Tuesday, 21 February 2012

Guest blog by Katy O'Dowd


First of all, thank you to Gillian for inviting me to a do a blog post. When she asked me I was completely stumped as to what to write about. I didn’t want to talk about myself, I mean really, what’s to know? I juggle as we all do, in my case with children, day job and writing.
I didn’t really want to write about writing either, I’ll leave giving sage advice to people more qualified and widely published than myself.
I’m happy to give a little tip, though, one which helps me to write more visually.

I write medical historical romantic fiction, with my Dad (a doctor) as Derry O’Dowd. When writing by myself I also favour historical fiction.
You know the old saying, ‘a picture tells a thousand words’? Well, I’ve found it really helpful actually, when writing about events – made up, true – which took place hundreds of years ago.

I read a lot while researching, but when it comes to sitting down to start writing I use pictures to help me along. For example, the main character in The Scarlet Ribbon James Quinn, took the form of an Irish actor whom I really like, which helped no end in describing how he looked at various stages of the book. A painting of a landscape. A dress or outfit from the era – you get the idea.

It may well not be for you of course, but writing to pictures enables me to really get into a story, emotionally, descriptively. And once I have said story plotted out the first thing I do before sitting down to write – after getting a cup of tea and some chocolate of course! – is to print off some pictures from the internet or take out postcards and other images that I have collected while an idea has been brewing.

The Scarlet Ribbon has been chosen to launch the History Press Ireland's fiction line.
Written by father and daughter team Michael and Katy O'Dowd, the book follows James Quinn, a young Irish surgeon battling prejudice, suspicion and personal demons in his controversial quest to change the face of medicine.


Following his marriage, tragedy strikes, thrusting James into a life of turmoil and despair. Throwing himself into his work, the young surgeon eventually begins to find solace in the most unexpected of places. From the backstreets of Paris, through the glittering social
whirl of London and finally back to Ireland again, this is a story of the thorns of love and the harsh reality of life in the eighteenth century, where nothing is simple and complications of all kinds surround James Quinn, man midwife.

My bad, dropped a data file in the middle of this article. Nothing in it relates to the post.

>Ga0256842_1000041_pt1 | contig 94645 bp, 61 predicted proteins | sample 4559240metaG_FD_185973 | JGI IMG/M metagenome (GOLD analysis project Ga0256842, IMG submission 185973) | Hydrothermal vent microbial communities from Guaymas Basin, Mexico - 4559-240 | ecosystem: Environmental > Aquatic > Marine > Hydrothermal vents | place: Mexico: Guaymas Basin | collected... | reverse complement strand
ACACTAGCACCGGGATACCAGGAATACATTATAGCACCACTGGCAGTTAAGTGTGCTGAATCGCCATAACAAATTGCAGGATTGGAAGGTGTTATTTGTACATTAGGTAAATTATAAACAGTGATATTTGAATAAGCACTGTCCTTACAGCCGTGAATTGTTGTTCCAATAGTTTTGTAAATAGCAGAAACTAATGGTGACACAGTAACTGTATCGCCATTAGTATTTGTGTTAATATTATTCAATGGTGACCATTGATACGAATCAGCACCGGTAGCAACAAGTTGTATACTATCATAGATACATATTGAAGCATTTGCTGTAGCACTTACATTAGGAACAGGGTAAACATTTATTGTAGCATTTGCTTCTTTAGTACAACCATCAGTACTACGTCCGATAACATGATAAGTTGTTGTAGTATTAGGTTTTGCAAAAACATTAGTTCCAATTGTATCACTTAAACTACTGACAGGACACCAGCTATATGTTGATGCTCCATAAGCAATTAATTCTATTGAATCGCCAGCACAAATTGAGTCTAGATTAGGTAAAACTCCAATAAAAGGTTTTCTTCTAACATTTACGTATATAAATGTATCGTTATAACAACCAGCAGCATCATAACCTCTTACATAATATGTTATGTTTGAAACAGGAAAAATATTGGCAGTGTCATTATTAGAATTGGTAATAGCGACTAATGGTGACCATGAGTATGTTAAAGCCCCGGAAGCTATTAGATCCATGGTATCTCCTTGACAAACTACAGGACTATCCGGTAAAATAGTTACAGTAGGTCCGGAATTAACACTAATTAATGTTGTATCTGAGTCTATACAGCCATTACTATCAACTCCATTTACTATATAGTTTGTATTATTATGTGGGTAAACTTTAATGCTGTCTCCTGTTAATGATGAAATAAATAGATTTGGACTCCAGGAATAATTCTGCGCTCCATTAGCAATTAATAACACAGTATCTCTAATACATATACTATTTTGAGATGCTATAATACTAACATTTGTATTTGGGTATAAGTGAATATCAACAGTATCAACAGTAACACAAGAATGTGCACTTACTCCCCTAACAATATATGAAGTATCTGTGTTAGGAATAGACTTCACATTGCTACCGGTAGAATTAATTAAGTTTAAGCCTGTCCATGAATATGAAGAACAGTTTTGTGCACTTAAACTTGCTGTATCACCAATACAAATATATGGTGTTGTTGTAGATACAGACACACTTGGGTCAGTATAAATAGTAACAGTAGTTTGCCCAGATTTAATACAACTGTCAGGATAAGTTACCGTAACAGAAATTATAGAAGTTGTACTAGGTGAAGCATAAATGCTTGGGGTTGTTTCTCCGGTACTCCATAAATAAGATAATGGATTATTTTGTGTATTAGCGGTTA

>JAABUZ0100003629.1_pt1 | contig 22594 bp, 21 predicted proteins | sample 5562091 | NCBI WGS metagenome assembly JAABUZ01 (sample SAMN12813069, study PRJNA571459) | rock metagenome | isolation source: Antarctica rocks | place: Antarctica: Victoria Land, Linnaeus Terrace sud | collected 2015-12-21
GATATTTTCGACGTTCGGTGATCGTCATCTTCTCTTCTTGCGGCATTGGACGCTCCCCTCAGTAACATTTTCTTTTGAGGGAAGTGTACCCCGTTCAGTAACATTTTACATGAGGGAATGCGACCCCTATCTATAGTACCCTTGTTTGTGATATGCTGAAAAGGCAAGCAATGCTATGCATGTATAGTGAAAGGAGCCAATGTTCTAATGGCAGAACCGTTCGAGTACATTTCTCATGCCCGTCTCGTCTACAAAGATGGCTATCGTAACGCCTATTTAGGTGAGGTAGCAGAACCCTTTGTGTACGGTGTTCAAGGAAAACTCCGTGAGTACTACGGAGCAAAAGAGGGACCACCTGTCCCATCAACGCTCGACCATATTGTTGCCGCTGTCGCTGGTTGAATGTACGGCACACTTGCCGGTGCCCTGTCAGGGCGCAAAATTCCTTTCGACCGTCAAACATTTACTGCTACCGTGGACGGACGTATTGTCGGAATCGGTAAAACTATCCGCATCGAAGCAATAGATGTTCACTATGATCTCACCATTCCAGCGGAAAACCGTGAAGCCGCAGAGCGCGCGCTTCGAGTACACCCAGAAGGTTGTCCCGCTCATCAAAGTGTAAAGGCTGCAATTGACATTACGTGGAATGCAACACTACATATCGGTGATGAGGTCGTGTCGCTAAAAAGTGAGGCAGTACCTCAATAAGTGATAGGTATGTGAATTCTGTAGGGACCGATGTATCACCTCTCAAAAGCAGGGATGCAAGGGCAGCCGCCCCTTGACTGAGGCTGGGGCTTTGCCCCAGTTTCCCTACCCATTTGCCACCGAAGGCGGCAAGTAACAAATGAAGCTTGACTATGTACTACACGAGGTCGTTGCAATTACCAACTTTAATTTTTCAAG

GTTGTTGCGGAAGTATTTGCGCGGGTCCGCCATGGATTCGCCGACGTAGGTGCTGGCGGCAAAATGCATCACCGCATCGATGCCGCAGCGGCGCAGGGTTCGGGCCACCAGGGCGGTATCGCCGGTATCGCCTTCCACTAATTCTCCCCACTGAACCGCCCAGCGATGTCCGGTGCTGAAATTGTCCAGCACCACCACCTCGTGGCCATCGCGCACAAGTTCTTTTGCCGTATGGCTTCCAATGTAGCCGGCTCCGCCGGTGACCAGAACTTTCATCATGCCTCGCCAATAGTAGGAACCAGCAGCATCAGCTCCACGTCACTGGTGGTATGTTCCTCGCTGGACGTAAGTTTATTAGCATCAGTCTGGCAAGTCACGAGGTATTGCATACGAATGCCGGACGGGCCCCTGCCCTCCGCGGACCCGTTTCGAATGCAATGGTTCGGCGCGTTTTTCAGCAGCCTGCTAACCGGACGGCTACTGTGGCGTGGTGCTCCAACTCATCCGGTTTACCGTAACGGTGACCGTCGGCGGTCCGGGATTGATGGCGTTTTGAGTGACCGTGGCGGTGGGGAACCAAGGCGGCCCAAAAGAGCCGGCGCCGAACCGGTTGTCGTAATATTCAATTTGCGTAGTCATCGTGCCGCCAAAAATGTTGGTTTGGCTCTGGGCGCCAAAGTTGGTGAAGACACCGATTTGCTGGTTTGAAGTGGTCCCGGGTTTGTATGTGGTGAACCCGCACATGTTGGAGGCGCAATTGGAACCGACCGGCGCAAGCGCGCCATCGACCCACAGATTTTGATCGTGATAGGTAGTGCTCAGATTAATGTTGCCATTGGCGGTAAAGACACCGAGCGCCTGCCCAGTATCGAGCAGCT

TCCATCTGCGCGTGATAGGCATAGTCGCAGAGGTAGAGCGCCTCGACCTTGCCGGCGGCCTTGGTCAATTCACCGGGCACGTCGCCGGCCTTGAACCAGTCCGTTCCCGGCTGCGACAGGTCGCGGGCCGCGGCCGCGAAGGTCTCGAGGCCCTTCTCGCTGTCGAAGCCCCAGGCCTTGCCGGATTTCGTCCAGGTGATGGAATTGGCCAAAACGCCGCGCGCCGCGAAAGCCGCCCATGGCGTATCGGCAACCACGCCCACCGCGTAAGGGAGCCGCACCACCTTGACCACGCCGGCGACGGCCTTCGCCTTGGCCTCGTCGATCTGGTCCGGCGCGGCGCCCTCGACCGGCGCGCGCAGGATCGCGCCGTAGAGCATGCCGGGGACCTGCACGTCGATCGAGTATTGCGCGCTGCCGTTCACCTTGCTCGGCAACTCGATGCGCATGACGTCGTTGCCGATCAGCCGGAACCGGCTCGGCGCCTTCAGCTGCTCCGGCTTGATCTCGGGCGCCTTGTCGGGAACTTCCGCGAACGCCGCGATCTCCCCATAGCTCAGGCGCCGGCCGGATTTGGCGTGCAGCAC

The Scarlet Ribbon is widely available in bookshops and online.

www.derryodowd.com

Katy is an arts and entertainment journalist and has worked for Time Out, Associated Newspapers and Comic Relief and her articles have appeared in The Times (London), Metro (London) and many other arts and entertainment publications, paper and online. Alongside writing under the pen-name Derry O’Dowd, whose next book she is working on, she writes under her own name. ‘The Lady Astronomer’ will be out with Doctor Fantastique Books in April/May. She is also reviews movies for STUDIO magazine, and is currently co-editing ‘Nasty Snips II’ a horror anthology which will be out with Pendragon Press at Halloween.

Katy blogs at www.katyodowd.com

And can be found on twitter @katyod

4 comments:

Gillian McDade said...

Thanks, Katy for guesting on Strictly! I write to pictures too, and like you, my MC in my forthcoming book is based on an obscure Irish actor. It wasn't how it started though - I put together a set of character traits and he popped out!

Good luck with The Scarlet Ribbon.

BarJoker said...

Speaking of pictures - what a gorgeous cover! Great post Katy - but I find myself off-topically intrigued by the father-daughter writing dynamic. I'd love to hear more about this! Have you written about it elsewhere?

Susie Nott-Bower said...

Thanks, Katy, and ditto to everything BarJoker said about the father/daughter writing relationship - and the beautiful cover!
Susiex

Katy O'Dowd said...

Thank you all!
There were questions about the father-daughter writing dynamic at the launch earlier this month, but apart from that haven't written about it elsewhere - am open to guest blogs should anyone wish to pursue the topic further :)